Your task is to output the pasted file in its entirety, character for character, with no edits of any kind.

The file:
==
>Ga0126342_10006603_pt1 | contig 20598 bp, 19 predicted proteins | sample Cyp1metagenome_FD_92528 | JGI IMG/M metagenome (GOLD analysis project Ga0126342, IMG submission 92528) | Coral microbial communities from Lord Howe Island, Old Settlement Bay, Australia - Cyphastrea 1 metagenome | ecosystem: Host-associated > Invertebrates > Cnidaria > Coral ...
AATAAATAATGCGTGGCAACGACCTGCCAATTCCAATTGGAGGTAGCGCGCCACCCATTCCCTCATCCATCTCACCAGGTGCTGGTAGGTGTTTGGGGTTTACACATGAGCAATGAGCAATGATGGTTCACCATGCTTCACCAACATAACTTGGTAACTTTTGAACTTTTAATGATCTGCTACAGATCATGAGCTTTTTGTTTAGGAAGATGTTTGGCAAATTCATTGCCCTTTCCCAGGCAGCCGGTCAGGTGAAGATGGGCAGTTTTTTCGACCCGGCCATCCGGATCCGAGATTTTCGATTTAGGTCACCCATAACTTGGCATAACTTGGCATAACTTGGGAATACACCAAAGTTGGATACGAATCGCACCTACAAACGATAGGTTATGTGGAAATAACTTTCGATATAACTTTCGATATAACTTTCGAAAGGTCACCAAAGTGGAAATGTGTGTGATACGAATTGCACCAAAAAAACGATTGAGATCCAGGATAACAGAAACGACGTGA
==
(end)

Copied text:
>Ga0126342_10006603_pt1 | contig 20598 bp, 19 predicted proteins | sample Cyp1metagenome_FD_92528 | JGI IMG/M metagenome (GOLD analysis project Ga0126342, IMG submission 92528) | Coral microbial communities from Lord Howe Island, Old Settlement Bay, Australia - Cyphastrea 1 metagenome | ecosystem: Host-associated > Invertebrates > Cnidaria > Coral ...
AATAAATAATGCGTGGCAACGACCTGCCAATTCCAATTGGAGGTAGCGCGCCACCCATTCCCTCATCCATCTCACCAGGTGCTGGTAGGTGTTTGGGGTTTACACATGAGCAATGAGCAATGATGGTTCACCATGCTTCACCAACATAACTTGGTAACTTTTGAACTTTTAATGATCTGCTACAGATCATGAGCTTTTTGTTTAGGAAGATGTTTGGCAAATTCATTGCCCTTTCCCAGGCAGCCGGTCAGGTGAAGATGGGCAGTTTTTTCGACCCGGCCATCCGGATCCGAGATTTTCGATTTAGGTCACCCATAACTTGGCATAACTTGGCATAACTTGGGAATACACCAAAGTTGGATACGAATCGCACCTACAAACGATAGGTTATGTGGAAATAACTTTCGATATAACTTTCGATATAACTTTCGAAAGGTCACCAAAGTGGAAATGTGTGTGATACGAATTGCACCAAAAAAACGATTGAGATCCAGGATAACAGAAACGACGTGA